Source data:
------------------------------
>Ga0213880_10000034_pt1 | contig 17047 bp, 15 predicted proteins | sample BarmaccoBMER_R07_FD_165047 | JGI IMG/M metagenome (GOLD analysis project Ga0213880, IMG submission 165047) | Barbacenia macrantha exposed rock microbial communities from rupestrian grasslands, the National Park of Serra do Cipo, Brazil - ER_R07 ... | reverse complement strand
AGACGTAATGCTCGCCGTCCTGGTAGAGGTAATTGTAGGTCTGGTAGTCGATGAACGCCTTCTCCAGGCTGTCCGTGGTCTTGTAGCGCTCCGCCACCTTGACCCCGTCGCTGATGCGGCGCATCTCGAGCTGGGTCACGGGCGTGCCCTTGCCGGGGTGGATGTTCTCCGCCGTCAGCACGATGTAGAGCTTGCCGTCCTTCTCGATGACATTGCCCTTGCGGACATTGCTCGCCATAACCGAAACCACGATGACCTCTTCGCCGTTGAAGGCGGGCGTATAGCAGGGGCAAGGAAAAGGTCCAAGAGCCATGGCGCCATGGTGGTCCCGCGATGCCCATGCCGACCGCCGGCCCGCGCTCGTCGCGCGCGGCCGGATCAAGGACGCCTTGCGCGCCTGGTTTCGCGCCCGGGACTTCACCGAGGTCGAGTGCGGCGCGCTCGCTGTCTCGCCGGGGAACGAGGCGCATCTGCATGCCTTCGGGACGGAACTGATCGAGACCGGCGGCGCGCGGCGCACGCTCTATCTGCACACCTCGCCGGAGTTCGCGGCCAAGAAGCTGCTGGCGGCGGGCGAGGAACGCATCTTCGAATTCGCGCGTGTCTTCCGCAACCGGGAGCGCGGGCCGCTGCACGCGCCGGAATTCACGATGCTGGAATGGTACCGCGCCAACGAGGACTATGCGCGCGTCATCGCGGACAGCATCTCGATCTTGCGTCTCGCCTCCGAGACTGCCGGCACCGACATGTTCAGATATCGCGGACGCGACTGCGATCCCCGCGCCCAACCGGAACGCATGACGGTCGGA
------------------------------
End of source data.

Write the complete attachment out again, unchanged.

>Ga0213880_10000034_pt1 | contig 17047 bp, 15 predicted proteins | sample BarmaccoBMER_R07_FD_165047 | JGI IMG/M metagenome (GOLD analysis project Ga0213880, IMG submission 165047) | Barbacenia macrantha exposed rock microbial communities from rupestrian grasslands, the National Park of Serra do Cipo, Brazil - ER_R07 ... | reverse complement strand
AGACGTAATGCTCGCCGTCCTGGTAGAGGTAATTGTAGGTCTGGTAGTCGATGAACGCCTTCTCCAGGCTGTCCGTGGTCTTGTAGCGCTCCGCCACCTTGACCCCGTCGCTGATGCGGCGCATCTCGAGCTGGGTCACGGGCGTGCCCTTGCCGGGGTGGATGTTCTCCGCCGTCAGCACGATGTAGAGCTTGCCGTCCTTCTCGATGACATTGCCCTTGCGGACATTGCTCGCCATAACCGAAACCACGATGACCTCTTCGCCGTTGAAGGCGGGCGTATAGCAGGGGCAAGGAAAAGGTCCAAGAGCCATGGCGCCATGGTGGTCCCGCGATGCCCATGCCGACCGCCGGCCCGCGCTCGTCGCGCGCGGCCGGATCAAGGACGCCTTGCGCGCCTGGTTTCGCGCCCGGGACTTCACCGAGGTCGAGTGCGGCGCGCTCGCTGTCTCGCCGGGGAACGAGGCGCATCTGCATGCCTTCGGGACGGAACTGATCGAGACCGGCGGCGCGCGGCGCACGCTCTATCTGCACACCTCGCCGGAGTTCGCGGCCAAGAAGCTGCTGGCGGCGGGCGAGGAACGCATCTTCGAATTCGCGCGTGTCTTCCGCAACCGGGAGCGCGGGCCGCTGCACGCGCCGGAATTCACGATGCTGGAATGGTACCGCGCCAACGAGGACTATGCGCGCGTCATCGCGGACAGCATCTCGATCTTGCGTCTCGCCTCCGAGACTGCCGGCACCGACATGTTCAGATATCGCGGACGCGACTGCGATCCCCGCGCCCAACCGGAACGCATGACGGTCGGA